Our (Belated) List of Favorite Movie Directors

1. Martin Scorsese- It may seem unimaginable that nearly three years ago director Martin Scorsese had yet to hold an Academy Award in his hands, but it is the disappointing truth. The once would-be Catholic priest entered the film making world with hits like Boxcar Bertha and Mean Streets which put him at the forefront of New Hollywood with his violent, audience-specific films. Though Francis Ford Coppola felt he was unfit to helm The Godfather: Part III, Scorsese quickly overshadowed Coppola to become an icon of his own, creating films filled with themes related to violence, machismo, Italian-American identity, immigration, Catholicism and New York City. Five decades of classics like Taxi Driver, Raging Bull, Goodfellas and The Departed, Scorsese set a style of quick editing, rock and roll soundtrack and frequent collaboration with actors and editors who claim Scorsese to be a living encyclopedia of film history. The film that did it for us: Though he’s created modern epics including a personal favorite, Gangs of New York, Scorsese’s talents are most apparent in Taxi Driver, a film with some of the most carefully constructed technical detail and powerful themes of isolation, violence, sex and how they are related and lead to destruction.

2. Stanley Kubrick– One of the unprecedented visual artists in all of cinema, it’s hard to not love movies when Stanley Kubrick makes them.  His gift for telling a compelling story is aided by those infamous distant shots, able to encompass the idiocy in The War Room (Dr. Strangelove) or gravity-defying in the great beyond (2001: A Space Odyssey).  He never told the same story twice, but each film carries with it his distinct visual flair,  helping him to create some of the most fully realized worlds the movies have ever seen.  Kubrick is one of the biggest influences on American cinema not only because of his artistic genius, though.  His ruthless dedication to his vision of the material led to feuds with his actors and the writers of the source material (both on The Shining.)  Perfectionism is costly, but with it he created many things that are, in fact, perfect.  The film that did it for us: There’s never been a more beautifully filmed comedy than Dr. Strangelove, and there are few as horrific.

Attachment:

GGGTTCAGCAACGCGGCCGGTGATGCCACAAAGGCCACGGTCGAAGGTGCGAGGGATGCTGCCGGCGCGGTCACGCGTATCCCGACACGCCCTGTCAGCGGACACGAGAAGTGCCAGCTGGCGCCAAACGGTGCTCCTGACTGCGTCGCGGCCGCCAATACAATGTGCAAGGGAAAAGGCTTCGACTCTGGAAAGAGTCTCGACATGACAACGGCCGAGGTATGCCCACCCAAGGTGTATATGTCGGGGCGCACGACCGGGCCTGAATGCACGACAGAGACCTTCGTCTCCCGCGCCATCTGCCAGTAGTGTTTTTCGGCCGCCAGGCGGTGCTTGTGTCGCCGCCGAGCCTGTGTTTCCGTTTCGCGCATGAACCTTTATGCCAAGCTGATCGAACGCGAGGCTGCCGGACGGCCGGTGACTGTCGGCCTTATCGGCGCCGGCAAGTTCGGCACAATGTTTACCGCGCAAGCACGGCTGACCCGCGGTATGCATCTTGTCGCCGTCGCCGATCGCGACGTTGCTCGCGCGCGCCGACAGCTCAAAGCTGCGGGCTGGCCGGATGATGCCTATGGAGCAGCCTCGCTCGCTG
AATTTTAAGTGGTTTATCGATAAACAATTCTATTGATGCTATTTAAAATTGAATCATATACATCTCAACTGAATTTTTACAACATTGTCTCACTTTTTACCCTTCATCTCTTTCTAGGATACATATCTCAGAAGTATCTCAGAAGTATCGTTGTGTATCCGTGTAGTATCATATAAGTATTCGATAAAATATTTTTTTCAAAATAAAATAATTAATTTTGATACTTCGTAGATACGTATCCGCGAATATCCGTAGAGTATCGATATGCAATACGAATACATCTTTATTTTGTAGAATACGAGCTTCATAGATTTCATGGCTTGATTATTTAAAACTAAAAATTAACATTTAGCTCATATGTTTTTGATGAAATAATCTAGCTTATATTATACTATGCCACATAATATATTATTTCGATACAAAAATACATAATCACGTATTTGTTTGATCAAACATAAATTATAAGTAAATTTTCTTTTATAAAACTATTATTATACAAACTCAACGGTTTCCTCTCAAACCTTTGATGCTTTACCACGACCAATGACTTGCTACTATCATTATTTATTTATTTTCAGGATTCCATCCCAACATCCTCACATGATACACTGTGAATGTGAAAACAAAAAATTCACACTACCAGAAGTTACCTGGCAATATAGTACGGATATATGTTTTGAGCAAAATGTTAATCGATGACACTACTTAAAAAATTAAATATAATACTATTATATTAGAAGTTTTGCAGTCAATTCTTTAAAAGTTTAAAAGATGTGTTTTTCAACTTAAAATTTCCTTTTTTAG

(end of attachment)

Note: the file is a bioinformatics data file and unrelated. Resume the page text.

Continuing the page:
3. The Coen Brothers– Wielding their whip-smart black humor as an unprecedented weapon, the Coen Brothers give us familiar film set-ups, and then wryly deconstruct them.  Whether it be the Western (Fargo, No Country for Old Men) or the detective story (The Big Lebowski), they subvert the genres of their films by twisting the story and the pacing, and then playing the audience expectations against them.  However different their movies may be, there is always a dark sense of irony or a foreboding air of impending doom.  Keeping the audience thinking Armageddon is a hell of a mood to conjure up and sustain.  They’ve been doing it for more than 20 years.  The film that did it for us: No Country for Old Men was our first real exposure to the brothers. The music-free film is an astonishing example of film making technique merging with a compelling story.

4. Alfred Hitchcock– Though there is more than one now, Hitchcock remains the original “Master of Suspense.”  Despite the countless innovators that have followed him, he remains one of the most effective directors to use cutting between shots to build suspense.  From that infamous shower stabbing sequence in Psycho to the climax in North by Northwest, he paced his stories perfectly, and knew when to ratchet up the tension and reel the audience in.  The film that did it for us: After 50 years, Psycho remains one of the most influential horror films of all time.  From its complex cast of characters, especially the chilling Norman Bates, to its relentlessly suspenseful story and still-astonishing conclusion, its influences on the best horror films that followed is evident.  More evident though, is its lack of influence on all of the shitty ones released nearly every weekend now.

5. Christopher Nolan- Chronologically speaking, Memento was Nolan’s first real staple in film making. But as we would soon come to find out, Nolan wouldn’t do things in order. In 2005, he made surprisingly good reboot of the Batman franchise, but it didn’t exactly wow moviegoers the same way it wowed critics and others on DVD over the next few years. It was perhaps one of the most thoughtful, thematic and carefully directed pieces to enter blockbuster status in a while, bringing Nolan to the front of neo-realistic cinema in America. It wouldn’t be until its follow up, The Dark Knight, until he received official “genius” status. With the film being a huge commercial hit, a critical darling, a new definition of blockbuster and big contender at the Oscars, Nolan and his previous work earned a second wave of respect. His Inception follow up would not reach the same levels, but again proved he is one of the most talented modern directors. The film that did it for us: It would be so easy to say Memento was an absolute storytelling masterpiece, but so was The Dark Knight, a film with far superior performances, breathtaking scenes and culture-impact.